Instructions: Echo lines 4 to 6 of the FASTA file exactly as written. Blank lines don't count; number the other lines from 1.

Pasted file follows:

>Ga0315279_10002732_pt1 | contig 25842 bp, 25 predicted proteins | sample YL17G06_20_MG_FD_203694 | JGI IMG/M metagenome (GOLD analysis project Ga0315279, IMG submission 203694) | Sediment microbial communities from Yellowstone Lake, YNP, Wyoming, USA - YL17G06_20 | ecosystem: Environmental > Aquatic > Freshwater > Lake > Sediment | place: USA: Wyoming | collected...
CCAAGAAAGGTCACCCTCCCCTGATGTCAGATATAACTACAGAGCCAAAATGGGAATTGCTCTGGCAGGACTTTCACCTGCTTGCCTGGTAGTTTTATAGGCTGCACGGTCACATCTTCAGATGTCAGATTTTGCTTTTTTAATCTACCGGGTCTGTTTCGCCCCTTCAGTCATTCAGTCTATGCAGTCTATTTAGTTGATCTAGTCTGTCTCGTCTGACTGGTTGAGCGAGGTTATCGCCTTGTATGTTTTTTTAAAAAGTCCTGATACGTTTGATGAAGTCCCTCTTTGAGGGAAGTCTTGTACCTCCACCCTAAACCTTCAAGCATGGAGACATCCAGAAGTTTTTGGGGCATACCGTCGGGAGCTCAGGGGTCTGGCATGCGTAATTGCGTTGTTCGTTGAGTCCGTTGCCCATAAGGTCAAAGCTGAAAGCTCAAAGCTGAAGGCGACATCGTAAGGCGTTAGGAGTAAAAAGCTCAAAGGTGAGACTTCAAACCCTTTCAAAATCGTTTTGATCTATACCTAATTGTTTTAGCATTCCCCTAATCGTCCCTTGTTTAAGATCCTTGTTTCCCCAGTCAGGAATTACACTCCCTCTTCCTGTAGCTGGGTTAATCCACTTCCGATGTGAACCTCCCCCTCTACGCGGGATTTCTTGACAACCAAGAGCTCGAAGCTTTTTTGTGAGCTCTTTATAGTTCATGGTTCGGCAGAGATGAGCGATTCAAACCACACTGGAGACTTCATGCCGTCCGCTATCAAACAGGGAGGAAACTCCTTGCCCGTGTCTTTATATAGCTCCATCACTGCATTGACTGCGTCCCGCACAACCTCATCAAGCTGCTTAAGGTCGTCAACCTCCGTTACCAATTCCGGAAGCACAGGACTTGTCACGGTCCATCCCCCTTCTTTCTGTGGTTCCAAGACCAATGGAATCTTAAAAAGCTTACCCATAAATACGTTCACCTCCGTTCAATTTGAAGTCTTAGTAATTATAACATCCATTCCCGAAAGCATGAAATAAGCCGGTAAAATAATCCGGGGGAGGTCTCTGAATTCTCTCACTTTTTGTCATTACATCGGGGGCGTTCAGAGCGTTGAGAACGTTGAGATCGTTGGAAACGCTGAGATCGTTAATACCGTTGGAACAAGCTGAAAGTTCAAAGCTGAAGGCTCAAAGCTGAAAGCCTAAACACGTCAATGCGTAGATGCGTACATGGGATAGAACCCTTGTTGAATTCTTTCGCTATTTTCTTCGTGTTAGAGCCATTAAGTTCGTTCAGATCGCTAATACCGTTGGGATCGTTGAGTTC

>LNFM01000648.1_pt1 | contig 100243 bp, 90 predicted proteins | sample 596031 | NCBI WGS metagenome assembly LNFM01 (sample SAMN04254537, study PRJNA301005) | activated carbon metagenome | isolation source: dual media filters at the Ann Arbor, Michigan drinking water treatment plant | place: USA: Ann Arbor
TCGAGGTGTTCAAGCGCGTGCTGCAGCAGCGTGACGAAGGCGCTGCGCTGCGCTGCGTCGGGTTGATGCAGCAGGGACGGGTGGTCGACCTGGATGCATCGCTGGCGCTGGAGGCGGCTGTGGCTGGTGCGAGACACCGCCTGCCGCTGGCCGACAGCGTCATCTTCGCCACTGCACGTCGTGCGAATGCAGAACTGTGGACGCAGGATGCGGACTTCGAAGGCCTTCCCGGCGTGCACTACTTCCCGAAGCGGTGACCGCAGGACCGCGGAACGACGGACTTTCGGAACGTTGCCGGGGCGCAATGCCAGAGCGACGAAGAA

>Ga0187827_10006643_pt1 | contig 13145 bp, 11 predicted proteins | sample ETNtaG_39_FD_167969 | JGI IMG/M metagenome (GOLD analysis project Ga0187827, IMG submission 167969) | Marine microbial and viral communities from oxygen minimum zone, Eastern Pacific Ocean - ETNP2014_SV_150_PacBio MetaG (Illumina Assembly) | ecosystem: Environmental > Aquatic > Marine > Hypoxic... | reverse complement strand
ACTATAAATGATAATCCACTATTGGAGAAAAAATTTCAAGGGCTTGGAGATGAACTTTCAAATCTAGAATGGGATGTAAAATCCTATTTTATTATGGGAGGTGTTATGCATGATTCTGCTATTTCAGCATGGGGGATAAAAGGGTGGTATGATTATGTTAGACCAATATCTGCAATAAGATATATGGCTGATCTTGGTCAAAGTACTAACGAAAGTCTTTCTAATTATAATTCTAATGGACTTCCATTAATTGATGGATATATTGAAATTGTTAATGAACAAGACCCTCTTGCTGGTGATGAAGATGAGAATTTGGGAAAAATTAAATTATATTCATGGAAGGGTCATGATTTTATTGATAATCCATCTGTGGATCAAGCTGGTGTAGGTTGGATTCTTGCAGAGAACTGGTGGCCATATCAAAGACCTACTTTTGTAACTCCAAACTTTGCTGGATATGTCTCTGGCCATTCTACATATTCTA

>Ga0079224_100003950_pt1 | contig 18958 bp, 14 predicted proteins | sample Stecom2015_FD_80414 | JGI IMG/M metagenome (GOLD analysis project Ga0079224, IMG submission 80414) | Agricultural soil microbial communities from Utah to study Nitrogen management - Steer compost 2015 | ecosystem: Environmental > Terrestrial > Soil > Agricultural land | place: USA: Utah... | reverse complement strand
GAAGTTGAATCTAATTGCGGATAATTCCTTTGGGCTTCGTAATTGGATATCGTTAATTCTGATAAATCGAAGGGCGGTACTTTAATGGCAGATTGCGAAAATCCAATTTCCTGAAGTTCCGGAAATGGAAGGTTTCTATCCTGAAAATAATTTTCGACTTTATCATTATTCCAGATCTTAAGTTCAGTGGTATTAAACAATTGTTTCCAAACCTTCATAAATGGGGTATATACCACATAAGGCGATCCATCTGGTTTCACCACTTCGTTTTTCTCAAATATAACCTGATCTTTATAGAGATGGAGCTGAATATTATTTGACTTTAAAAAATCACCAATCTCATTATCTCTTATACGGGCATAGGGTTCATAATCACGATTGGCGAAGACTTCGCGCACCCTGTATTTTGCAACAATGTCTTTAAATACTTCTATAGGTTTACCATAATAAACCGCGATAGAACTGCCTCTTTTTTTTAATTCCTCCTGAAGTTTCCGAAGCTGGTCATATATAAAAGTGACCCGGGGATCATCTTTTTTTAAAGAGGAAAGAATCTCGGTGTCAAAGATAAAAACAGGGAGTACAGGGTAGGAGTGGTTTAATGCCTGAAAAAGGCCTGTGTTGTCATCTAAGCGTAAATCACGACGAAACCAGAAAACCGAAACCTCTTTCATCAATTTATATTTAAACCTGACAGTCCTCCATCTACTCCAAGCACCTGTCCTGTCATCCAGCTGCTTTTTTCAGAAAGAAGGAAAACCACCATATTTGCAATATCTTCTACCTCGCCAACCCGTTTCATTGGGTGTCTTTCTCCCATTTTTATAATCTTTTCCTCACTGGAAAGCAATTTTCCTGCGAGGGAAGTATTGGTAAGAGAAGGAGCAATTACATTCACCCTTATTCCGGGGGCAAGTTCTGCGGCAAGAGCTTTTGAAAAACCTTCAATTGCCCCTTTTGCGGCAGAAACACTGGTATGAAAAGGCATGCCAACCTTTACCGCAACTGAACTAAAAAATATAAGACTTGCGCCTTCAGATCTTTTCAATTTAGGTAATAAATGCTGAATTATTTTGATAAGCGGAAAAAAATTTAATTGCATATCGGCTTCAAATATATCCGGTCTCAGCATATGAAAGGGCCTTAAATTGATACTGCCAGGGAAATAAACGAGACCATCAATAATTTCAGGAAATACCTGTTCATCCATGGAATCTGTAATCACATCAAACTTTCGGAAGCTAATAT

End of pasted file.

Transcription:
TCGAGGTGTTCAAGCGCGTGCTGCAGCAGCGTGACGAAGGCGCTGCGCTGCGCTGCGTCGGGTTGATGCAGCAGGGACGGGTGGTCGACCTGGATGCATCGCTGGCGCTGGAGGCGGCTGTGGCTGGTGCGAGACACCGCCTGCCGCTGGCCGACAGCGTCATCTTCGCCACTGCACGTCGTGCGAATGCAGAACTGTGGACGCAGGATGCGGACTTCGAAGGCCTTCCCGGCGTGCACTACTTCCCGAAGCGGTGACCGCAGGACCGCGGAACGACGGACTTTCGGAACGTTGCCGGGGCGCAATGCCAGAGCGACGAAGAA

>Ga0187827_10006643_pt1 | contig 13145 bp, 11 predicted proteins | sample ETNtaG_39_FD_167969 | JGI IMG/M metagenome (GOLD analysis project Ga0187827, IMG submission 167969) | Marine microbial and viral communities from oxygen minimum zone, Eastern Pacific Ocean - ETNP2014_SV_150_PacBio MetaG (Illumina Assembly) | ecosystem: Environmental > Aquatic > Marine > Hypoxic... | reverse complement strand
ACTATAAATGATAATCCACTATTGGAGAAAAAATTTCAAGGGCTTGGAGATGAACTTTCAAATCTAGAATGGGATGTAAAATCCTATTTTATTATGGGAGGTGTTATGCATGATTCTGCTATTTCAGCATGGGGGATAAAAGGGTGGTATGATTATGTTAGACCAATATCTGCAATAAGATATATGGCTGATCTTGGTCAAAGTACTAACGAAAGTCTTTCTAATTATAATTCTAATGGACTTCCATTAATTGATGGATATATTGAAATTGTTAATGAACAAGACCCTCTTGCTGGTGATGAAGATGAGAATTTGGGAAAAATTAAATTATATTCATGGAAGGGTCATGATTTTATTGATAATCCATCTGTGGATCAAGCTGGTGTAGGTTGGATTCTTGCAGAGAACTGGTGGCCATATCAAAGACCTACTTTTGTAACTCCAAACTTTGCTGGATATGTCTCTGGCCATTCTACATATTCTA